On this page:
- What is Pharos and why are we using it?
- Where are all the printers located?
- Hey! Where did my print queues go?! Where's 'ajax'?
- Who can use Pharos at MIT? Is there a quota?
- What's in a username?
- How to print from...
- Getting Help
- Printing from mobile devices
- Feedback and Suggestions
- See also
Pharos is a software package that provides "hold-and-release" printing. Normally, when you print a job, it is sent directly to the printer. Under a hold-and-release system, when you print a job, it goes into a queue where it is held until retrieved by you at a "release station". MIT aims to reduce the cost of public printing by eliminating waste and encouraging deliberate printing, without unduly reducing access or increasing cost to students. For information on Pharos, the recommendations, the trade-offs, and to leave feedback, see the What is Pharos and why are we using it? article.
Most printers are located in Athena clusters and dorms. A few can be found in the MIT Libraries and near Athena Quickstation kiosks.
- See Printer Locations for the complete list
As part of the transition to Pharos in August 2011, we have removed the individual queues for the cluster and dorm printers (e.g. ajax, homer, pindar, nysa, etc.). Athena users can print to the printer named mitprint and pick up your jobs from any of the cluster or dorm printers; Windows and Mac users who previously configured specific printers on their machines will need to delete them and configure the Pharos queue (see below).
Yes. For more information see Is there a print quota or charge for printing?.
MIT encourages you to set your username on your personal computer to be the same as your MIT Kerberos username. This gives you more flexibility when setting up your computer for personal printing, simplifies connecting to Athena and using Kerberos on your computer. Find out how at: Setting your username on your personal computer to your MIT Kerberos username. If, however, you prefer to use a different username on your personal computer, you can still print to the Pharos printers using the Pharos "Popup" client described below."
- Select the printer "mitprint" (from a print dialog box or the command line).
The individual printer names (ajax, homer, helios, savion, bias, etc.) are no longer available.
Option 1: Install the Pharos printing client on Ubuntu
Option 2: Set up Pharos as an LPR network printer on Ubuntu ( Your username on your computer must match your MIT Kerberos username for this option to work.)
|Instructions are for Ubuntu 14.04 but should readily translate to other distributions on Linux.|
- To report a problem with a printer or the Pharos system send mail to CopyTech at email@example.com
- Make sure you include your username, the name of the specific printer, and any error messages you received.
- Mail you send will generate a trouble ticket and you should receive a ticket reference number almost immediately.
- Examples of the kinds of things to report:
- Printer out of paper or toner.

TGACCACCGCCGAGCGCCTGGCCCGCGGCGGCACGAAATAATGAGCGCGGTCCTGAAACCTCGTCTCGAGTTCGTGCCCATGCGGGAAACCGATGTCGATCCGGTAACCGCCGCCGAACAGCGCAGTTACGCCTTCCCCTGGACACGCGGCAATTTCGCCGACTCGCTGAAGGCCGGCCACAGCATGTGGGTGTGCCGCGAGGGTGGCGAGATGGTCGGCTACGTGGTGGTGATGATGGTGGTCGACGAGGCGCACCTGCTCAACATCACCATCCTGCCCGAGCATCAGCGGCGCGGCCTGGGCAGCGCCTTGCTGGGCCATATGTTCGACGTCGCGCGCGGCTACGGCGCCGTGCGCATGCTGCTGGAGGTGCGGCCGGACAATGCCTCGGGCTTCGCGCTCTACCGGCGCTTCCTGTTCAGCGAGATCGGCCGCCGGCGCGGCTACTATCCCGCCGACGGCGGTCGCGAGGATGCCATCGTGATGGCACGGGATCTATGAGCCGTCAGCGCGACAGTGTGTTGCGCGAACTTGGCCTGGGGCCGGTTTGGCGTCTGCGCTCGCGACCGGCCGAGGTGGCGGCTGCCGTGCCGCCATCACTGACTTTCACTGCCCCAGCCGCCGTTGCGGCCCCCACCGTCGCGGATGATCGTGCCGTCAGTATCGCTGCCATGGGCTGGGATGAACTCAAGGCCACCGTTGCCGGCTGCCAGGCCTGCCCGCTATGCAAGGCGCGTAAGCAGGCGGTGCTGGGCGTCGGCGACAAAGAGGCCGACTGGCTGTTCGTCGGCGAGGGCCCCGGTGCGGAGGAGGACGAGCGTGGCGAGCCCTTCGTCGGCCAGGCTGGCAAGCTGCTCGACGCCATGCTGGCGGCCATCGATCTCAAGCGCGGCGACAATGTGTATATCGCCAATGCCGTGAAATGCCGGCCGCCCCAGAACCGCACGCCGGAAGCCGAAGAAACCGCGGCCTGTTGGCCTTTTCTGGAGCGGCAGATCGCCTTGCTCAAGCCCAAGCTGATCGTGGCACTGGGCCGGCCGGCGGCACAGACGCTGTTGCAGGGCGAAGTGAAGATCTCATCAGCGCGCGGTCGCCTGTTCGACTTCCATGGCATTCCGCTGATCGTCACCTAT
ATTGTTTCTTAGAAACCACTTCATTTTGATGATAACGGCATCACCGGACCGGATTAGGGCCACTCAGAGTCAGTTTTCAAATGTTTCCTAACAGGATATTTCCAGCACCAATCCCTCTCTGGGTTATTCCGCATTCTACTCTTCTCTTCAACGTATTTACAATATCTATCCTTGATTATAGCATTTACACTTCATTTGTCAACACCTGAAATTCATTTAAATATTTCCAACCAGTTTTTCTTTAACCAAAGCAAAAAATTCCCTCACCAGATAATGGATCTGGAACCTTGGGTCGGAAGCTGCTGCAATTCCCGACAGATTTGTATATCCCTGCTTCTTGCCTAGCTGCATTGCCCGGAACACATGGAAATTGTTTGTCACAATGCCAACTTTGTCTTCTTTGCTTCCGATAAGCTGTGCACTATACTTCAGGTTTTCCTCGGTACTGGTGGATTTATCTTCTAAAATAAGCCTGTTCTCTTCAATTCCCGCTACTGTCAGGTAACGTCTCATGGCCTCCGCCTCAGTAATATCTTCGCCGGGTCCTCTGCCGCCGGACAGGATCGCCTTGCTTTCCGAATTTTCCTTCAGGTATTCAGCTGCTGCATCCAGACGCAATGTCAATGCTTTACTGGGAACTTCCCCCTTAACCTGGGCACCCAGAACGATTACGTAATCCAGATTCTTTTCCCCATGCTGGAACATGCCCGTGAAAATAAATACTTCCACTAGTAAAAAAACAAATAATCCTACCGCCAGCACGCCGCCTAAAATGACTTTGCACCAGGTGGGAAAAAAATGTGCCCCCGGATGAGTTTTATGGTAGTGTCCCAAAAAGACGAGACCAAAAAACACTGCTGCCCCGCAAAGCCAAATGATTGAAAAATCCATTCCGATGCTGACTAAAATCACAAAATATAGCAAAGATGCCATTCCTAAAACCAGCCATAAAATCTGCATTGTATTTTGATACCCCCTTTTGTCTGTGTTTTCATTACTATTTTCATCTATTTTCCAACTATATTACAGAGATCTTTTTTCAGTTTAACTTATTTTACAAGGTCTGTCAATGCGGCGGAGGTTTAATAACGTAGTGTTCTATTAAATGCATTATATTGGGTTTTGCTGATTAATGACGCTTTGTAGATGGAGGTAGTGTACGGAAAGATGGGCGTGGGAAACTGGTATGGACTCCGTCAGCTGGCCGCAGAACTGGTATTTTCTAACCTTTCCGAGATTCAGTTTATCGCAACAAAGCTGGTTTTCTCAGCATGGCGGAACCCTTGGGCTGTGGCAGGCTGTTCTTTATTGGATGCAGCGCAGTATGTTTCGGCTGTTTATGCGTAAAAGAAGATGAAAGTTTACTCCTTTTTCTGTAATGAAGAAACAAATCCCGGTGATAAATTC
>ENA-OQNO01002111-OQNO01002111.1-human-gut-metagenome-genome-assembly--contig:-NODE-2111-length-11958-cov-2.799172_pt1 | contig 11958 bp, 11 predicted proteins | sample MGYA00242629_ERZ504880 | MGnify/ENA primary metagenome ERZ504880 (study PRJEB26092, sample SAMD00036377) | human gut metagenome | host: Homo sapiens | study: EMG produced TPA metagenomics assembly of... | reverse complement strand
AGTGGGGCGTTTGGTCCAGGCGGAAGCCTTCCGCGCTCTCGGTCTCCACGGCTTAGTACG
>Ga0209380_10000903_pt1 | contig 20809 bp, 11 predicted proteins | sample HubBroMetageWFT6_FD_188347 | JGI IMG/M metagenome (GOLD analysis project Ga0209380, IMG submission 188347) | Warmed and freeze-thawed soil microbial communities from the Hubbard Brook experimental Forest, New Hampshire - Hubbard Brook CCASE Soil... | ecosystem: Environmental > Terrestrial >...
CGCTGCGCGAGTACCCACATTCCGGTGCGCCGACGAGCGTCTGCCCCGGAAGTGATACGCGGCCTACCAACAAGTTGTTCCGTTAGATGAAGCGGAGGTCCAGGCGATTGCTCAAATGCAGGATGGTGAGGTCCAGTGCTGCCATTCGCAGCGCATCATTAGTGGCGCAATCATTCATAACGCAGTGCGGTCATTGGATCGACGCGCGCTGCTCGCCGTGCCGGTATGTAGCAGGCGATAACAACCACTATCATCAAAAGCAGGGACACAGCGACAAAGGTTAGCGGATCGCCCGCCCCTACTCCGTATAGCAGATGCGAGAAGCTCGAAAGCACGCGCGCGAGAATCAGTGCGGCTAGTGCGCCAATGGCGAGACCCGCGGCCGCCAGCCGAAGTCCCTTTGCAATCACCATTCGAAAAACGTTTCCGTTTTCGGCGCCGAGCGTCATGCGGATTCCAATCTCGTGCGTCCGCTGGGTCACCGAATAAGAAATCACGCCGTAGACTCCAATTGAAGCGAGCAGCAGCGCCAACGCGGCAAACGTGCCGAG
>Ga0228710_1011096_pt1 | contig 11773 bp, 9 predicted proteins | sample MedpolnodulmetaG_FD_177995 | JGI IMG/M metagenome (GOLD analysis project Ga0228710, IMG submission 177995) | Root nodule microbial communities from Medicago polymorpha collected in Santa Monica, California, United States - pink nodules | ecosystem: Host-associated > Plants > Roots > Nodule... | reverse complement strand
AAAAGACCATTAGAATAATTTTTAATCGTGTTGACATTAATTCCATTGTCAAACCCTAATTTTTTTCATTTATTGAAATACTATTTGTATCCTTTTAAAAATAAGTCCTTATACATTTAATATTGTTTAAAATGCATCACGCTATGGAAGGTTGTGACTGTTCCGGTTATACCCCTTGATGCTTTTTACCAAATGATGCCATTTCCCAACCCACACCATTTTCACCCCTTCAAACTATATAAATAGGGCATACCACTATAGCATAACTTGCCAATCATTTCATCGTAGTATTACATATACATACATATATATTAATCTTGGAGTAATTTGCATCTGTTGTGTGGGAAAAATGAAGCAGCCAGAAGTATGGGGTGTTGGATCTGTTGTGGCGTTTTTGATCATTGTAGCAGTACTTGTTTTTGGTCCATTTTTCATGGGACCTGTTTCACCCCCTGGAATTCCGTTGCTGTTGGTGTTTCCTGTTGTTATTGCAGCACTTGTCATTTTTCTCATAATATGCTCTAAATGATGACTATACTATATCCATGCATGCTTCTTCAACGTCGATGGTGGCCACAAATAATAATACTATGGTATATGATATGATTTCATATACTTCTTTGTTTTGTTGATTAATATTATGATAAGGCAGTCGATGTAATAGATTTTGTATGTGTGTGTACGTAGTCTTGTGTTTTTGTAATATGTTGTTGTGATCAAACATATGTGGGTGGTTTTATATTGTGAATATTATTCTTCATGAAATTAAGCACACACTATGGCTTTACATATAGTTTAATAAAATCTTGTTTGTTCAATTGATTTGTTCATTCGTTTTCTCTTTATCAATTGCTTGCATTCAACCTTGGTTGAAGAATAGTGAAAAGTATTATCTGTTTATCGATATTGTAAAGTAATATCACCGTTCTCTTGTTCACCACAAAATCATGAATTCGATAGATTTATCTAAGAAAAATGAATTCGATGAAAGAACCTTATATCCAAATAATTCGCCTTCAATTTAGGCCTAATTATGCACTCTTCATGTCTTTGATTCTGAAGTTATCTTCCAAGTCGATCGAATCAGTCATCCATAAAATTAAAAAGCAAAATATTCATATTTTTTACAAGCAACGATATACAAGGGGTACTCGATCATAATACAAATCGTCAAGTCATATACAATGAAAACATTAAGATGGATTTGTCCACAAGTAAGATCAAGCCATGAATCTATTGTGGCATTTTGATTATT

- Printer physically broken
- Printer is stuck on a job or not accepting new jobs.
- Printer is displaying an error that won't go away.
- Your card does not work on Pharos or you get an error when you swipe.
- Your account quota needs to be reset
- To get help with printing from an application on Athena, contact Athena Consulting as you would for other Athena software questions
- To get help setting up a network printer on your Mac or Windows computer contact the Computing Help Desk as you would for other Mac or Windows questions
There is no vendor support (or indeed industry standard OS support) for mobile devices such as iPhones or Android phones to print to Pharos or generally to networked LP printers and other enterprise-scale printing infrastructures. However, several promosing technologies are beginning to emerge from companies such as Google and others. Now that we have Pharos in place we are beginning to look at possible solutions to the problem of basic printing from mobile operating systems that might work in a technologically diverse environment such as MIT. Stay tuned! (And do let us know if you'd like to help or have any suggestions!)
In addition, congratulations to the print@mit 6.570 team for placing second in the IAP 2012 6.570 competition with their printing app. In addition to allowing job submission, it also shows status and location information on MIT public student printers. Great stuff! The team is currently working with IS&T to get the app ready for deployment through the Android Market
The transition of MIT public student printing to the Pharos hold-and-release system came about through recommendations by several MIT task forces (2009. 2010) and the Athena Working Group (2010), with the participation of DUE, IS&T, the UA, and several other student and administrative organizations. As we observe the new system during its first year in production, we are actively seeking student feedback and suggestions. Please feel free to send a note to:
with any and all suggestions and feedback you have. You message will go to representatives from the UA and IS&T.